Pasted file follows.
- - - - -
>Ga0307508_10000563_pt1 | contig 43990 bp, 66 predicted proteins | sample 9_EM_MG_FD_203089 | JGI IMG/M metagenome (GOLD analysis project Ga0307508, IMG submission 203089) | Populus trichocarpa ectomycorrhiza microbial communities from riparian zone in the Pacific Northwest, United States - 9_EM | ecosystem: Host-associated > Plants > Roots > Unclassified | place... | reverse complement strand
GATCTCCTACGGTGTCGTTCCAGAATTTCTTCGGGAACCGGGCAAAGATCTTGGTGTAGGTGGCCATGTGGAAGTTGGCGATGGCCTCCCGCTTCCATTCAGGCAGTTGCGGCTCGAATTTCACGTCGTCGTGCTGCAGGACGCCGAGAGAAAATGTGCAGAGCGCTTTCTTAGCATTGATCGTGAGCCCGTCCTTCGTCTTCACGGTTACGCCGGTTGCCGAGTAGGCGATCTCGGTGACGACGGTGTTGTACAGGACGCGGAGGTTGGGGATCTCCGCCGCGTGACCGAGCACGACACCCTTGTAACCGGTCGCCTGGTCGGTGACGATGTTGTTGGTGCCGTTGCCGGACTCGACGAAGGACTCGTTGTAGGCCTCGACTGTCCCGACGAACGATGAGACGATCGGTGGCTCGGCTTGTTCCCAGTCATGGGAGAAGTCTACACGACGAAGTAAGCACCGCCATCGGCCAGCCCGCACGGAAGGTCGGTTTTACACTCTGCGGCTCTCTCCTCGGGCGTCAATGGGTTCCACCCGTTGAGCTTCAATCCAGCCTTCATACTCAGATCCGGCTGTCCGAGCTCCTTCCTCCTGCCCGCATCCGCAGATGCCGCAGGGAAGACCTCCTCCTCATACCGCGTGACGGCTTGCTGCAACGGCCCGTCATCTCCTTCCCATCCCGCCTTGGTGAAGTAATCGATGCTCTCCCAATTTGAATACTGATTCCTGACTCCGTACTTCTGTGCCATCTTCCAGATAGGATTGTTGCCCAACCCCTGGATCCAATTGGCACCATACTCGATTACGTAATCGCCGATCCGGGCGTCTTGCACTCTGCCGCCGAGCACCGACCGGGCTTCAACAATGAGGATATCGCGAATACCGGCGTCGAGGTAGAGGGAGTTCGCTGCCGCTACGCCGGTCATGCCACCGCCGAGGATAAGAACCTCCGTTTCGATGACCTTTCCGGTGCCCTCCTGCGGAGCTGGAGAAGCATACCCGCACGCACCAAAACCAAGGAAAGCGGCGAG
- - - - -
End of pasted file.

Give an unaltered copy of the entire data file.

>Ga0307508_10000563_pt1 | contig 43990 bp, 66 predicted proteins | sample 9_EM_MG_FD_203089 | JGI IMG/M metagenome (GOLD analysis project Ga0307508, IMG submission 203089) | Populus trichocarpa ectomycorrhiza microbial communities from riparian zone in the Pacific Northwest, United States - 9_EM | ecosystem: Host-associated > Plants > Roots > Unclassified | place... | reverse complement strand
GATCTCCTACGGTGTCGTTCCAGAATTTCTTCGGGAACCGGGCAAAGATCTTGGTGTAGGTGGCCATGTGGAAGTTGGCGATGGCCTCCCGCTTCCATTCAGGCAGTTGCGGCTCGAATTTCACGTCGTCGTGCTGCAGGACGCCGAGAGAAAATGTGCAGAGCGCTTTCTTAGCATTGATCGTGAGCCCGTCCTTCGTCTTCACGGTTACGCCGGTTGCCGAGTAGGCGATCTCGGTGACGACGGTGTTGTACAGGACGCGGAGGTTGGGGATCTCCGCCGCGTGACCGAGCACGACACCCTTGTAACCGGTCGCCTGGTCGGTGACGATGTTGTTGGTGCCGTTGCCGGACTCGACGAAGGACTCGTTGTAGGCCTCGACTGTCCCGACGAACGATGAGACGATCGGTGGCTCGGCTTGTTCCCAGTCATGGGAGAAGTCTACACGACGAAGTAAGCACCGCCATCGGCCAGCCCGCACGGAAGGTCGGTTTTACACTCTGCGGCTCTCTCCTCGGGCGTCAATGGGTTCCACCCGTTGAGCTTCAATCCAGCCTTCATACTCAGATCCGGCTGTCCGAGCTCCTTCCTCCTGCCCGCATCCGCAGATGCCGCAGGGAAGACCTCCTCCTCATACCGCGTGACGGCTTGCTGCAACGGCCCGTCATCTCCTTCCCATCCCGCCTTGGTGAAGTAATCGATGCTCTCCCAATTTGAATACTGATTCCTGACTCCGTACTTCTGTGCCATCTTCCAGATAGGATTGTTGCCCAACCCCTGGATCCAATTGGCACCATACTCGATTACGTAATCGCCGATCCGGGCGTCTTGCACTCTGCCGCCGAGCACCGACCGGGCTTCAACAATGAGGATATCGCGAATACCGGCGTCGAGGTAGAGGGAGTTCGCTGCCGCTACGCCGGTCATGCCACCGCCGAGGATAAGAACCTCCGTTTCGATGACCTTTCCGGTGCCCTCCTGCGGAGCTGGAGAAGCATACCCGCACGCACCAAAACCAAGGAAAGCGGCGAG